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The European Consumer Centre in Luxembourg noted that Black Friday has become a global shopping phenomenon, promising to offer “unbeatable” prices and deals, and that following a few tips can make Black Friday shopping safer.

Whether it is Black Friday or any other day, products should last, the European Consumer Centre pointed out. In Europe, even discounted goods are covered by a legal warranty. This means that if a product proves to be faulty, a replacement or a refund can be obtained for up to two years after the purchase.

When shopping online, trying the product is not possible. Getting the “perfect fit” can be difficult for certain products such as trousers or earphones. Items can be returned within a fourteen-day period without the requirement to provide a justification. The European Consumer Centre recommends communicating the decision in writing, via email to the trader. Certain items, however, such as online-booked travel, perishable goods (such as food) and personalised items such as engraved jewellery, may not be eligible for a return.

Online shops have the freedom to choose the payment methods they offer. It is their responsibility to inform customers about the available options before customers finalise their orders. The European Consumer Centre advises exercising caution when dealing with stores that exclusively accept advance payment. Online European law decrees that no additional fees should be charged for commonly used payment methods such as credit cards, SEPA direct debit and SEPA bank transfers.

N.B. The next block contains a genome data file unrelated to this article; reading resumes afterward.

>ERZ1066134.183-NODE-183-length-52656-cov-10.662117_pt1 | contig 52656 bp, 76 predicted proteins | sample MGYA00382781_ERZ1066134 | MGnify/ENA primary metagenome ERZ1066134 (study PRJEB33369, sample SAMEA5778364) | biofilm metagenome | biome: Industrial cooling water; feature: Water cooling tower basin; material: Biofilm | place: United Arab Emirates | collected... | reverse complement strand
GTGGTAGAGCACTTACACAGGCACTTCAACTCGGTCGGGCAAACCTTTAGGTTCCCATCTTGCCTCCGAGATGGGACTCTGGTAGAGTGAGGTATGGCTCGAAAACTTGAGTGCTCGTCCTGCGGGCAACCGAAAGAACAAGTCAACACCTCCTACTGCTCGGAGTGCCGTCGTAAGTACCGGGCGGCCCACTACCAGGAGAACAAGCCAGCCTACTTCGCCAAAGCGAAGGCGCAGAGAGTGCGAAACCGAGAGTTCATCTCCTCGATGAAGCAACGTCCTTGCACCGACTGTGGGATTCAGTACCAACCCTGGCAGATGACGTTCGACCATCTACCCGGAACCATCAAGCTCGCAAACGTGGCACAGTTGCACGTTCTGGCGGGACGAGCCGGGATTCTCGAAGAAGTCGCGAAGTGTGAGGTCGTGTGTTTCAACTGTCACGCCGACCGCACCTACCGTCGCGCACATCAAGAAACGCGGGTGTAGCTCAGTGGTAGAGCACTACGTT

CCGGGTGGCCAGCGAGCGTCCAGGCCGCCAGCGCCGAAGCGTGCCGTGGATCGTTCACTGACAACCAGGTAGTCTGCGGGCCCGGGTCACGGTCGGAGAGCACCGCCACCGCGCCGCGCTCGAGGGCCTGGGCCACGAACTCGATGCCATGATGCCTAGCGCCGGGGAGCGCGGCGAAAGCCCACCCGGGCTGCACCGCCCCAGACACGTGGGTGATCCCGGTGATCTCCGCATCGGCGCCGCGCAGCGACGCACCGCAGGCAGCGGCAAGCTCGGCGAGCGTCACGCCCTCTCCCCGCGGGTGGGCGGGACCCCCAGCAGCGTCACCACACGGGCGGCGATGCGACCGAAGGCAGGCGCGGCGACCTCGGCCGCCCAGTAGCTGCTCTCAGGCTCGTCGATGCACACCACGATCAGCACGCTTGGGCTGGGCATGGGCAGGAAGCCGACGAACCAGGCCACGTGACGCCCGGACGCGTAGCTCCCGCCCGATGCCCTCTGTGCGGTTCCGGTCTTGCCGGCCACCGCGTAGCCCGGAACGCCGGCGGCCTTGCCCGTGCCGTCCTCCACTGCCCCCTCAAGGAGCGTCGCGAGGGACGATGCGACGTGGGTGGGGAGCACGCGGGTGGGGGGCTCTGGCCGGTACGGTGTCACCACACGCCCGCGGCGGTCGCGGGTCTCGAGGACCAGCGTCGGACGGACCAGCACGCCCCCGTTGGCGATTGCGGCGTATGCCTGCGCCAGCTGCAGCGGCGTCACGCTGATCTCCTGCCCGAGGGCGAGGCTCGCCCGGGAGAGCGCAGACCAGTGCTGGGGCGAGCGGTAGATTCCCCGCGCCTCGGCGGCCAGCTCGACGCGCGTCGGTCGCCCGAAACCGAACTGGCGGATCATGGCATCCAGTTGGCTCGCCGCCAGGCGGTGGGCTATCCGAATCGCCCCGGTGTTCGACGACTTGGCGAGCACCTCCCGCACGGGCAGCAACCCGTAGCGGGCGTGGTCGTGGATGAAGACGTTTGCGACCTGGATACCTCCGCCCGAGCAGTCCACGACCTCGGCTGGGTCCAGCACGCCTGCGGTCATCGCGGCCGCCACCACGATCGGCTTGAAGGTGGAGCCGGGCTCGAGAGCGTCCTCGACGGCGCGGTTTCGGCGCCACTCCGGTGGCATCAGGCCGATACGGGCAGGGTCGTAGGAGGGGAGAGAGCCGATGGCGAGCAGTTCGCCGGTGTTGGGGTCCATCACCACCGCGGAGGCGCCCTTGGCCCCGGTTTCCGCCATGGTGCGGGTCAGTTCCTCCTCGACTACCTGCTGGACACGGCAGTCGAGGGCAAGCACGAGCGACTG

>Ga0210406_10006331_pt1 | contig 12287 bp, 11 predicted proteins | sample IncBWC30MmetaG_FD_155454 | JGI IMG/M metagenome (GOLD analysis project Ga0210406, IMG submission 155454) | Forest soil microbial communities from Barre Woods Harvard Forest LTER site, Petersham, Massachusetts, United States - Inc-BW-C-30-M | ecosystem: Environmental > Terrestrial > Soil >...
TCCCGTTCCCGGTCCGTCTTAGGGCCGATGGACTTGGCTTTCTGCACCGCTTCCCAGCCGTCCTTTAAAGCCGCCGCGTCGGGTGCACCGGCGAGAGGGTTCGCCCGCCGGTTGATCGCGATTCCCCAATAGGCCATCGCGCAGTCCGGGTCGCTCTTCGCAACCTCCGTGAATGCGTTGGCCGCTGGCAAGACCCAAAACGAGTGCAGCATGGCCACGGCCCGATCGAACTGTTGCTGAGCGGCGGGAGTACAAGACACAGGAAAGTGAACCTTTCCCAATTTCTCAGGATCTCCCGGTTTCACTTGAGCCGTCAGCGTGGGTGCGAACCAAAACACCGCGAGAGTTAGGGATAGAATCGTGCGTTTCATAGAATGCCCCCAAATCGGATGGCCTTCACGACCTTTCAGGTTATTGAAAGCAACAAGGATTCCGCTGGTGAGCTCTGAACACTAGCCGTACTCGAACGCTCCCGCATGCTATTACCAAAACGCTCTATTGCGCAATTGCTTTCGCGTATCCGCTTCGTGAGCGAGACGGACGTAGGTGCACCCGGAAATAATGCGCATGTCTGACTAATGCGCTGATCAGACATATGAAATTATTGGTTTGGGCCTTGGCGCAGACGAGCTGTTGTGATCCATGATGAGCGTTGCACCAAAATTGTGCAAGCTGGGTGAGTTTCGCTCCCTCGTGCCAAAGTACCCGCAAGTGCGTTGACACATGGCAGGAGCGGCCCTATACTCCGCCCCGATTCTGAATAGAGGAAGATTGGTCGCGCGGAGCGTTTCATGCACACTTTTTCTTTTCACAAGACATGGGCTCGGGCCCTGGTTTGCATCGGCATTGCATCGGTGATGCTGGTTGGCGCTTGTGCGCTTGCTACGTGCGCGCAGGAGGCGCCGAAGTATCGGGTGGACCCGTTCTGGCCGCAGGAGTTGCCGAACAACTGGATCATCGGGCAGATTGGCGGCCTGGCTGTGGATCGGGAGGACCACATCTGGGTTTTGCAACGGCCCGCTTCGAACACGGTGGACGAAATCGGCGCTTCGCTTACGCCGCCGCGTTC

While Black Friday brings tempting shopping deals, it can also come with dubious offers and scams. If choosing to pay with a credit card, one can in most cases cancel unauthorised transactions through a chargeback procedure. In the event of a problem, the first step is to try to resolve the dispute with the trader. If that does not work, contacting one’s bank can initiate the chargeback.

“Only ten minutes left”, “seven other people are looking at this item” and “Only three items left in stock” are so-called "dark patterns" used by many websites, applications, social networks and search engines. These countdowns, buttons or alarming messages are designed to encourage consumers to click, buy, subscribe or provide personal data quickly by creating a sense of pressure.

Karin Basenach, Director of ECC Luxembourg emphasised: "It's no surprise that on this day, consumers react to the various promotional offers, but we would like to remind them that, for Black Friday, Cyber Monday or any other day of the year, the ECC Luxembourg is at their disposal to make informed purchases."